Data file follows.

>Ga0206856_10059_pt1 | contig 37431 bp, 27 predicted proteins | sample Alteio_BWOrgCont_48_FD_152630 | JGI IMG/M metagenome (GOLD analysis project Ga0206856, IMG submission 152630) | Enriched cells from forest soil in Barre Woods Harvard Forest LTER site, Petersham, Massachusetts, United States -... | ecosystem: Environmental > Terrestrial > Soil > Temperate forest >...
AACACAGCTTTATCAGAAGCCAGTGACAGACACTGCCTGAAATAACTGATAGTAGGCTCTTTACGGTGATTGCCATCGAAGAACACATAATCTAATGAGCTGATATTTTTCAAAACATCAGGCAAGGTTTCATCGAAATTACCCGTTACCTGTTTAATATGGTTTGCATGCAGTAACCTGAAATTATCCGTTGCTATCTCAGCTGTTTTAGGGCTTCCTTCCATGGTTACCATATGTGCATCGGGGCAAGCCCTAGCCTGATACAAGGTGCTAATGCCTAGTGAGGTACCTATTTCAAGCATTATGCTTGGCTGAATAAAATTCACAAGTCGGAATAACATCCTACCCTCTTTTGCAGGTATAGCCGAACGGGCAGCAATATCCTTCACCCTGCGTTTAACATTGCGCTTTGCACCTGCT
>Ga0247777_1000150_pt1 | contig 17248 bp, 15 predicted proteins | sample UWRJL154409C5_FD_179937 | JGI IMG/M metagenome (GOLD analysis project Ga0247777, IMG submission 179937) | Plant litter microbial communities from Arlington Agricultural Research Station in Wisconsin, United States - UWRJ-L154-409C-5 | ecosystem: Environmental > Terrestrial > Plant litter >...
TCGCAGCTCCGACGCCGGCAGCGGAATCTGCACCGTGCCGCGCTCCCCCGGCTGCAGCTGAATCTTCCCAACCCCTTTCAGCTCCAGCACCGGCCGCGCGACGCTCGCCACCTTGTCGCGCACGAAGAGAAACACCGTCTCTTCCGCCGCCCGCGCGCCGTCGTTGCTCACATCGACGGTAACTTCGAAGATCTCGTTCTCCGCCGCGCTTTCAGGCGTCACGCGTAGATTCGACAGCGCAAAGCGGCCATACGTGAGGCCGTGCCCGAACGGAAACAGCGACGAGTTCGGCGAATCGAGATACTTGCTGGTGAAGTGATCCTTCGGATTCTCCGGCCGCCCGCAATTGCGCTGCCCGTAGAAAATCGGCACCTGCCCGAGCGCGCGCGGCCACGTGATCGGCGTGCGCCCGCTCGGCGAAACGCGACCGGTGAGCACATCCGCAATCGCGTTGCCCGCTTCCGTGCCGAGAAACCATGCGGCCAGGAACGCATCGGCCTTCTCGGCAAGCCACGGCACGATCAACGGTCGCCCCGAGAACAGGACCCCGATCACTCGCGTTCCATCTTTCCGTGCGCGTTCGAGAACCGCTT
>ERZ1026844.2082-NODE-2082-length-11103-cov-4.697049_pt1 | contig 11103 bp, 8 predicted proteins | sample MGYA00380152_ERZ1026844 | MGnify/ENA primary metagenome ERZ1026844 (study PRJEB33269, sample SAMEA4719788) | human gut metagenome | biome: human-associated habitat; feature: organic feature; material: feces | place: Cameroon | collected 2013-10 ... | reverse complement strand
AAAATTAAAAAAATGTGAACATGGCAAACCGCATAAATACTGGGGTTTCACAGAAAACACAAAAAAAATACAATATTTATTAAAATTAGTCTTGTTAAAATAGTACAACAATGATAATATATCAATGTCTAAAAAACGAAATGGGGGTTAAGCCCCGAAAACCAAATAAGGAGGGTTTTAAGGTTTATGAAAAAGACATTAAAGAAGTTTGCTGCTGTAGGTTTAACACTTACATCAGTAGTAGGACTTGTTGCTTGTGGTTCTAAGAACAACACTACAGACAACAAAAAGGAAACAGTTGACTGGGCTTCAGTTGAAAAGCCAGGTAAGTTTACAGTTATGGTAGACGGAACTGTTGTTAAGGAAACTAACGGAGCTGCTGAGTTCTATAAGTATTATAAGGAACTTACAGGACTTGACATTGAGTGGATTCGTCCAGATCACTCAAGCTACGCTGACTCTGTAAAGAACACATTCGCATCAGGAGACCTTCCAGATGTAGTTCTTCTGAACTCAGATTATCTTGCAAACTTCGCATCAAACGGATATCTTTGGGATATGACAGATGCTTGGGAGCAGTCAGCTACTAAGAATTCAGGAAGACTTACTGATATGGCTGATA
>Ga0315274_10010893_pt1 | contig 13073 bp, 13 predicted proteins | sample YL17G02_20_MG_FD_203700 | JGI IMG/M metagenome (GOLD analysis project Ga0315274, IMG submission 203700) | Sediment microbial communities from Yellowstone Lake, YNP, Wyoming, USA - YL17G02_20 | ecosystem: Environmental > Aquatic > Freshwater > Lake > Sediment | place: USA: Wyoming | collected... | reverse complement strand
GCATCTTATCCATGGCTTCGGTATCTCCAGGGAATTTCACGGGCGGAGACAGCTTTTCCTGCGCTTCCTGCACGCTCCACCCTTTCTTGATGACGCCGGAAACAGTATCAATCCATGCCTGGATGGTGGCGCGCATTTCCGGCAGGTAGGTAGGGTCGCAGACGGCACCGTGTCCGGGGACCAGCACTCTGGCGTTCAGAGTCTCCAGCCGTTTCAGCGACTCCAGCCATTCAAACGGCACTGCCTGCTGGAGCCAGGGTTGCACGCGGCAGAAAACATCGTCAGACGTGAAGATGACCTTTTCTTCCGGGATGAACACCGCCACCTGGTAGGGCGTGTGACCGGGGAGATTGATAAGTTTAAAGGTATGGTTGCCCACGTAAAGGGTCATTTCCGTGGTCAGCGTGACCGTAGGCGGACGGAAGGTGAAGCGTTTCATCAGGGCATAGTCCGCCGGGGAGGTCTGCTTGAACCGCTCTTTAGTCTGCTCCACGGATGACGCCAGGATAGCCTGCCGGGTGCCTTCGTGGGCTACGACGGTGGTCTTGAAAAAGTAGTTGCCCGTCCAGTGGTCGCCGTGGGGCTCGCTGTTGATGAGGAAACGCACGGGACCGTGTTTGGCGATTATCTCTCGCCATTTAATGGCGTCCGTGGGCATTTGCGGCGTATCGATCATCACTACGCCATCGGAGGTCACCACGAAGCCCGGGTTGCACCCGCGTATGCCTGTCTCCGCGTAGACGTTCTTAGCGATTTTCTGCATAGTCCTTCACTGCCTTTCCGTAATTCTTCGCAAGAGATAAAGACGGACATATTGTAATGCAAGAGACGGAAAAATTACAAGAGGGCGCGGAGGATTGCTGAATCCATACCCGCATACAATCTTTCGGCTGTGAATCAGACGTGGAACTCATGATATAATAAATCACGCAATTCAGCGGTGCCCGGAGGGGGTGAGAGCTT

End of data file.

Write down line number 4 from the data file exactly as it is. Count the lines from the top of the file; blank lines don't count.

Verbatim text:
TCGCAGCTCCGACGCCGGCAGCGGAATCTGCACCGTGCCGCGCTCCCCCGGCTGCAGCTGAATCTTCCCAACCCCTTTCAGCTCCAGCACCGGCCGCGCGACGCTCGCCACCTTGTCGCGCACGAAGAGAAACACCGTCTCTTCCGCCGCCCGCGCGCCGTCGTTGCTCACATCGACGGTAACTTCGAAGATCTCGTTCTCCGCCGCGCTTTCAGGCGTCACGCGTAGATTCGACAGCGCAAAGCGGCCATACGTGAGGCCGTGCCCGAACGGAAACAGCGACGAGTTCGGCGAATCGAGATACTTGCTGGTGAAGTGATCCTTCGGATTCTCCGGCCGCCCGCAATTGCGCTGCCCGTAGAAAATCGGCACCTGCCCGAGCGCGCGCGGCCACGTGATCGGCGTGCGCCCGCTCGGCGAAACGCGACCGGTGAGCACATCCGCAATCGCGTTGCCCGCTTCCGTGCCGAGAAACCATGCGGCCAGGAACGCATCGGCCTTCTCGGCAAGCCACGGCACGATCAACGGTCGCCCCGAGAACAGGACCCCGATCACTCGCGTTCCATCTTTCCGTGCGCGTTCGAGAACCGCTT